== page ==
“If anyone should ask me what God is, I should answer: God is love, and so altogether lovely that creatures all with one accord essay to love his loveliness, whether they do so knowingly or unbeknownst, in joy and sorrow”.
A couple of months ago, the revision of my novel ‘Flint and Feather’ completely stalled. I had no resources to fix it. My well of images was stone dry! So I’ve been writing other things, painting, singing, getting qualified to teach English as a foreign language and whingeing to God. I’ve also been digging out last year’s summer wardrobe now that spring is here and sprucing up what I can still get into, which this year amounts to ... er, some scarves.
One of these is a small silk square my husband brought back with him from a trip to Taiwan a few years back. It’s bordered with sets of fighting figures in colourful costumes and ornate head dresses. I remembered the shock I got when I first set eyes on it, because I’d awoken that morning directly from a dream – of battling oriental warriors – in fact, the characters depicted in my scarf had already appeared to me in my dream. It would seem that I’d ‘seen’ the scarf in advance of receiving it.
I’ve had sufficient experiences of this and similar phenomena to have researched, on and off, what is commonly referred to as ‘extra sensory perception’. Now, as I looked down at the scarf in my hands, the ‘edgling’ project came to mind. I don’t say I believe in it and I’m not going to write here about ‘ESP’. There’s still a web site online about the project (with an interesting article debunking the Theory of Evolution), for anyone interested.
The word ‘edgling’ brought me to ‘edge’. I’ve always been drawn to edges, extremities, including physically. My life view seems to be: “What’s the point of having an edge if you can’t jump off it?” Reckless, sometimes! But edges are also frightening, the proximity of unknowns. In pondering edges, however, it came to me that my novel is about ‘edges’ and about people on edges: of conscience, desire, reason and so forth and how they deal with these. And I realised that I’d stalled on my novel because I’d let my characters drift away from their respective edges.
There was something more, still related to edges, to ‘read’ in my scarf. My attention drifted from the illustrations of those scrapping warriors, to the centre, which is made up of a square of solid red. And this reminded me of another dream, in which I handed someone a gift, a gift of a square of red cloth. This was in 1997. It was a time of personal crisis – I’d just lost a second younger brother and both my parents, in less than a year.
The dream of the red square is one dream I’d never been able to fathom. At the time, all I knew was that it had to do with Love. As I stared down at the red square on the scarf, the significance of this dream became clear. As I looked at the red square at the centre of all the fighting on this scarf, I also remembered that somewhere along the line, I knew that my novel was to be an exploration of Love. I also feel I’ve been directed to explore this theme on my own behalf. If I describe the red square I offered in my dream as a red I associate with shallowness and the material as synthetic, I am saying that in the dream and in life, I needed then and still need now, to approach the terrifying precipice of Love.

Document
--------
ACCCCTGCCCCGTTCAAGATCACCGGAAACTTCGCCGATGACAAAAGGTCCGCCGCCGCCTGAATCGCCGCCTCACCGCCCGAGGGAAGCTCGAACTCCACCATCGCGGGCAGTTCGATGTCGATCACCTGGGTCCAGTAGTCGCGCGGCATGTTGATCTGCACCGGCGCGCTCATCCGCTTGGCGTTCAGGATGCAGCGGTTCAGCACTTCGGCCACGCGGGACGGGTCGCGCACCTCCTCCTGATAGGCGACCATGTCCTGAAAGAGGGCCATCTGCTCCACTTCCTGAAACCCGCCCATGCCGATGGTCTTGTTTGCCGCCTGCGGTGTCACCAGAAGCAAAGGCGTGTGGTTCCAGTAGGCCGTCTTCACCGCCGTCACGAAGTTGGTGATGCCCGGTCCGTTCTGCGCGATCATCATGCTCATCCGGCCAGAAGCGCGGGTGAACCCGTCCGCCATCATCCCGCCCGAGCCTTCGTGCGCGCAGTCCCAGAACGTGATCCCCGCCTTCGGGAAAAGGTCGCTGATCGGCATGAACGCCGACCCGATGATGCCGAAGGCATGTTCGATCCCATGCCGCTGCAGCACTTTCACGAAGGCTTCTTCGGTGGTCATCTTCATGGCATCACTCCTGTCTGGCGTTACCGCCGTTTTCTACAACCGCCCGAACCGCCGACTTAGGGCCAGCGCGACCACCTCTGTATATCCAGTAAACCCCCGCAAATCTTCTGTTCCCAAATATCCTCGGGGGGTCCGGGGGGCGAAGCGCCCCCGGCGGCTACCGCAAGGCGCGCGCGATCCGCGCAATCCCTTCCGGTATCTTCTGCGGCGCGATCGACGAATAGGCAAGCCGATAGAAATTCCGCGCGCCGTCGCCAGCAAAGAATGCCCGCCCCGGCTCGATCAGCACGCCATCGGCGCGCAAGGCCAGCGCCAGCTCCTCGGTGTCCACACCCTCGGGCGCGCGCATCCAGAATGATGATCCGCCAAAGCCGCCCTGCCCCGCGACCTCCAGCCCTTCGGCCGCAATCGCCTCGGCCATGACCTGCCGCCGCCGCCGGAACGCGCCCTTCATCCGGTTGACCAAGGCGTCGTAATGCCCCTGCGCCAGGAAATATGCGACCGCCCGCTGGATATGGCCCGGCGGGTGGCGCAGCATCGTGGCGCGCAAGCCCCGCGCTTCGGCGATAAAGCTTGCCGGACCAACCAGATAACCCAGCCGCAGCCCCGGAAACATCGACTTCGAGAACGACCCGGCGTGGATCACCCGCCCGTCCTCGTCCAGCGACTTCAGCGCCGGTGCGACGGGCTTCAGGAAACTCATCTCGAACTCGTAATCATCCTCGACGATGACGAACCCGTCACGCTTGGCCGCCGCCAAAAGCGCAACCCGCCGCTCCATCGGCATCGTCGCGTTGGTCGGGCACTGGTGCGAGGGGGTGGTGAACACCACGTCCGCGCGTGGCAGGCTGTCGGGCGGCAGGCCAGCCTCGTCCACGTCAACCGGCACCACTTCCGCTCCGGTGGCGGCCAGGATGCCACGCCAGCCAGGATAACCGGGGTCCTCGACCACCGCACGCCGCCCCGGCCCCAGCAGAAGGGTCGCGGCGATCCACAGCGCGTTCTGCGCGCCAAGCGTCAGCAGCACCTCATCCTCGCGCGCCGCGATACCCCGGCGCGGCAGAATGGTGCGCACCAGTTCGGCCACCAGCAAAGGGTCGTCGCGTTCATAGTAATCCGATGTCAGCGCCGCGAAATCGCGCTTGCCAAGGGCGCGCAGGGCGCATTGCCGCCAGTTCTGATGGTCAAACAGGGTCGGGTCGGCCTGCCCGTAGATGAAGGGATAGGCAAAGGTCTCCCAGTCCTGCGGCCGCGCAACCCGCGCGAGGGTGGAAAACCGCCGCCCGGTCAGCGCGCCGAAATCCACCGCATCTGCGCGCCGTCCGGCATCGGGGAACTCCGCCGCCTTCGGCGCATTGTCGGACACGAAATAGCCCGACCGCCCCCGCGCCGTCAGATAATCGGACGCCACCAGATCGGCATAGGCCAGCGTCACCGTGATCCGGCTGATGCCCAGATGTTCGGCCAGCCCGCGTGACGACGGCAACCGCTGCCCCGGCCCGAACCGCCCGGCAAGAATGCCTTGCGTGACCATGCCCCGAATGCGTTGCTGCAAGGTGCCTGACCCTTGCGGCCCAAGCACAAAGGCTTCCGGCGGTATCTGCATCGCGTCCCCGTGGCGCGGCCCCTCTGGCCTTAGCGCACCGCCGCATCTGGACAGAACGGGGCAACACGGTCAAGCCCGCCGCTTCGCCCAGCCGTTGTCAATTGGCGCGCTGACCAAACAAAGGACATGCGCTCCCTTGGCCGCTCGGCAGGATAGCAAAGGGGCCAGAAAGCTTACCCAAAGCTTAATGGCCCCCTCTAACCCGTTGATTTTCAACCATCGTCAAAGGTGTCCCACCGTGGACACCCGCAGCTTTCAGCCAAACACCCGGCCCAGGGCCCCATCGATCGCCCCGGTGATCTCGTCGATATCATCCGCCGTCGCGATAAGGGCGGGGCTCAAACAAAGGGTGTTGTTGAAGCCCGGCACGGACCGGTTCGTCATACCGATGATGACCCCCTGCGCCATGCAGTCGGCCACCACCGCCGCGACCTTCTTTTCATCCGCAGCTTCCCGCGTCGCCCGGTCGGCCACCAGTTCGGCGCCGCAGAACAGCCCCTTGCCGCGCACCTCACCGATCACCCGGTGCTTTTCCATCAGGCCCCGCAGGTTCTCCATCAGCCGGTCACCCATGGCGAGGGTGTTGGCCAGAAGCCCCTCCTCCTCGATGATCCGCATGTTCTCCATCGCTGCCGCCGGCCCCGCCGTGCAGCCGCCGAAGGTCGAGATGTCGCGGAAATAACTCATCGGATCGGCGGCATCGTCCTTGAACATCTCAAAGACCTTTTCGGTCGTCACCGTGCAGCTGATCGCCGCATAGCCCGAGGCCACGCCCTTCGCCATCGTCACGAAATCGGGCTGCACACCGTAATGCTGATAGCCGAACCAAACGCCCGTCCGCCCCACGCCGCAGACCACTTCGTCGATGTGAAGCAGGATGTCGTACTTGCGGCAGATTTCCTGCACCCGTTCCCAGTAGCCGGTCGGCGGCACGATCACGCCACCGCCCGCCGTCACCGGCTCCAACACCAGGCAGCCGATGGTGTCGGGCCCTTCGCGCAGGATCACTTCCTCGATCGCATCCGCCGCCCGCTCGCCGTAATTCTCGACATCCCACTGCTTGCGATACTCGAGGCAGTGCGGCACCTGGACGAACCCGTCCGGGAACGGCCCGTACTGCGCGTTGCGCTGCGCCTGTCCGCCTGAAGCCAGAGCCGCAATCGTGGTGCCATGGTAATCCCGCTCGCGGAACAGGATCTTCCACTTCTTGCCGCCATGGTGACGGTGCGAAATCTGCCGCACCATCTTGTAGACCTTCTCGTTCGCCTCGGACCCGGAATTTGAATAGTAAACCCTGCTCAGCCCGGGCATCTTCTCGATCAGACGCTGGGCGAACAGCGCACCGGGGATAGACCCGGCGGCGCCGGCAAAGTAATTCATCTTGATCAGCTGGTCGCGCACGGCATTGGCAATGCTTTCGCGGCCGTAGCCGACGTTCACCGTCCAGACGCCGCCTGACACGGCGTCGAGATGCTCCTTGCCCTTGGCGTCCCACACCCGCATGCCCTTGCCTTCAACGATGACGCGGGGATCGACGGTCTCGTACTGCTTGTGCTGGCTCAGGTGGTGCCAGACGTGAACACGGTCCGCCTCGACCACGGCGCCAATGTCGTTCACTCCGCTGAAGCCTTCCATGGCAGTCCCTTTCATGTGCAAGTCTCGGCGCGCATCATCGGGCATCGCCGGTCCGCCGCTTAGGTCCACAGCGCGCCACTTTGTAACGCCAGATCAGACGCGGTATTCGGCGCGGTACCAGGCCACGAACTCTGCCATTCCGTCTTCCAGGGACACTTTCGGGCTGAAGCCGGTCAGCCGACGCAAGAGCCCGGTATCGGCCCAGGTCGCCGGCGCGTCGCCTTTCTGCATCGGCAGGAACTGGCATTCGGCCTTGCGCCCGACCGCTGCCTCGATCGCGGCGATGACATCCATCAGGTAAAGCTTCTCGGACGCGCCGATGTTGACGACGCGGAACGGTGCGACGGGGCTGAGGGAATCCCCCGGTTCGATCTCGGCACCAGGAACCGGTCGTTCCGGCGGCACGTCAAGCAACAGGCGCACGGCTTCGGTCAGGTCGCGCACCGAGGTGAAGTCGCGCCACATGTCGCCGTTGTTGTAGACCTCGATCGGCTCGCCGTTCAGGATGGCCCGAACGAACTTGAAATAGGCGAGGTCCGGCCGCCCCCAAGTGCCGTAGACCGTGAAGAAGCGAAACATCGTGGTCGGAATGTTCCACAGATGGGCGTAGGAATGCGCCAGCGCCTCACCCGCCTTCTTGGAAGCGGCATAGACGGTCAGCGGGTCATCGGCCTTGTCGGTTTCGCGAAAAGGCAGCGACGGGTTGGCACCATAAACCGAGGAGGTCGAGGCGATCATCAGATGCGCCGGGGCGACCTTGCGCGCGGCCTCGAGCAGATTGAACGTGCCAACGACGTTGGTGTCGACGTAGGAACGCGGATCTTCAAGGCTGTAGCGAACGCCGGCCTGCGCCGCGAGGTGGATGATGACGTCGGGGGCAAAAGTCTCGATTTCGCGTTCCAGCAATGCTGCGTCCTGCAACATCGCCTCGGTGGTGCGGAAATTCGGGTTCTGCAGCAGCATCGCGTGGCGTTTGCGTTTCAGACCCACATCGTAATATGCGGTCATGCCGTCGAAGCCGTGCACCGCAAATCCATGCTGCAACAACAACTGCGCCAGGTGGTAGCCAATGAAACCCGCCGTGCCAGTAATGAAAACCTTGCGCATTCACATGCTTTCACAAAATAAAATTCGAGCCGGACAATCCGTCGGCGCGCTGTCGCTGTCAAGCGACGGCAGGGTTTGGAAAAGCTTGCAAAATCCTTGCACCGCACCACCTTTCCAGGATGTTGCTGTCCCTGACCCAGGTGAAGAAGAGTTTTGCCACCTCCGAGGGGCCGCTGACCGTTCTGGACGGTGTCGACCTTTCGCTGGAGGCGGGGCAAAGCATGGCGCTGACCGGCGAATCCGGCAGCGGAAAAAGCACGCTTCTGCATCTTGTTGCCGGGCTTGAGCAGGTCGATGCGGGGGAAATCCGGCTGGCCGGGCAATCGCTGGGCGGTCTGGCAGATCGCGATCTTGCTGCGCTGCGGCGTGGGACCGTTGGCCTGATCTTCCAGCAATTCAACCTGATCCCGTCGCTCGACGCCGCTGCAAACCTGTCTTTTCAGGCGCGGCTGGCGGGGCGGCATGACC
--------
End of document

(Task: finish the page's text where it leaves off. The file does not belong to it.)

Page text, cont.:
The square of solid red on my scarf is right at the centre of warring figures. I interpret this square as the ‘Constant Heart’. There is no war going on within its boundaries, just ‘solid’ Love. Beyond its edges is the wasteland of humanity at perpetual war with itself – in perpetual suffering. A definition for ‘square’ is defined as being ‘completely fair, honest and direct’. A good definition of ‘love’ and something to strive to become. I can barely imagine the horror of an existence without a ‘Constant Heart’ at its centre, without the state of Absolute Love to strive towards. If there is no ‘Constant Heart’, no Love, then there’s just perpetual suffering ad infinitum. Thanks, but no thanks! It doesn't make sense.
Love is the epicentre of Jesus' teachings. It is central to Christianity and this seems to single it out from other religions: 1 Corinthians 13: "So now faith, hope, and love abide, these three; but the greatest of these is love".
If I think about ‘square’ as a verb, ‘to square’ something also means to ‘set something straight’. I think this means I am also trying, in my novel, to set something straight about the issue of Love, certainly for myself.
Curiously, by chance, I just came across a magazine I let drop a few years back and its current issue is devoted to the theme of Love. It’s full of essays and art on the subject.
So it’s forward into battle again with ‘Flint and Feather’. I’m armed with a new level of consciousness, a magazine full of Love (and a copy of Donald Maass' Writing the Breakout Novel Workshop').